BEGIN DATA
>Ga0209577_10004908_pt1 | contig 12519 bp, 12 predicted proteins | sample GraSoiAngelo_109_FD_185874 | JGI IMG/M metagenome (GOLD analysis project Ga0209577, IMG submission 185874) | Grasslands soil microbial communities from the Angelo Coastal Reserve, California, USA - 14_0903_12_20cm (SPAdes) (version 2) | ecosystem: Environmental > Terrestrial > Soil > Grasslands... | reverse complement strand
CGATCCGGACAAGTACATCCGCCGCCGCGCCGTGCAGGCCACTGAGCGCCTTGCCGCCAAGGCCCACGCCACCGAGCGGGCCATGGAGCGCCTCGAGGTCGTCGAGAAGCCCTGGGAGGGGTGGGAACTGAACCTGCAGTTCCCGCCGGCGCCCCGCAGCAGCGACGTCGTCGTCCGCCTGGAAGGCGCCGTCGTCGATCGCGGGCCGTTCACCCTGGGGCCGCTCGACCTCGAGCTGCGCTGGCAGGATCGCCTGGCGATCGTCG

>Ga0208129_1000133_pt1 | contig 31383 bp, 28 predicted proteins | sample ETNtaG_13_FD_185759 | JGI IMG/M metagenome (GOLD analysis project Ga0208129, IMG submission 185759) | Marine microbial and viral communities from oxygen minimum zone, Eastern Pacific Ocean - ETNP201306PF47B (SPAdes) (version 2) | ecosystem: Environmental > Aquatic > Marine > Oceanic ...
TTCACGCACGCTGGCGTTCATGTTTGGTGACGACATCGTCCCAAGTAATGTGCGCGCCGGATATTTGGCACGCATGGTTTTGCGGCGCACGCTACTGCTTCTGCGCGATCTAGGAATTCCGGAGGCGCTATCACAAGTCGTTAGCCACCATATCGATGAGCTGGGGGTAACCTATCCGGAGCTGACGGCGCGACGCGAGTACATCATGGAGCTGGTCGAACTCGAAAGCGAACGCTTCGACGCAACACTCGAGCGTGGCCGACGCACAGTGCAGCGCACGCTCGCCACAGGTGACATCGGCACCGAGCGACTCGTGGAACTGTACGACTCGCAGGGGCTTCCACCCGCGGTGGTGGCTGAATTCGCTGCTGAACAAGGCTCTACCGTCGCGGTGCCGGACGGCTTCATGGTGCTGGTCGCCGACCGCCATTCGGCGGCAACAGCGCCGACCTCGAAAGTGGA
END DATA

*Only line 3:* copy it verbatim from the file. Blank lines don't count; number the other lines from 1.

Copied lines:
>Ga0208129_1000133_pt1 | contig 31383 bp, 28 predicted proteins | sample ETNtaG_13_FD_185759 | JGI IMG/M metagenome (GOLD analysis project Ga0208129, IMG submission 185759) | Marine microbial and viral communities from oxygen minimum zone, Eastern Pacific Ocean - ETNP201306PF47B (SPAdes) (version 2) | ecosystem: Environmental > Aquatic > Marine > Oceanic ...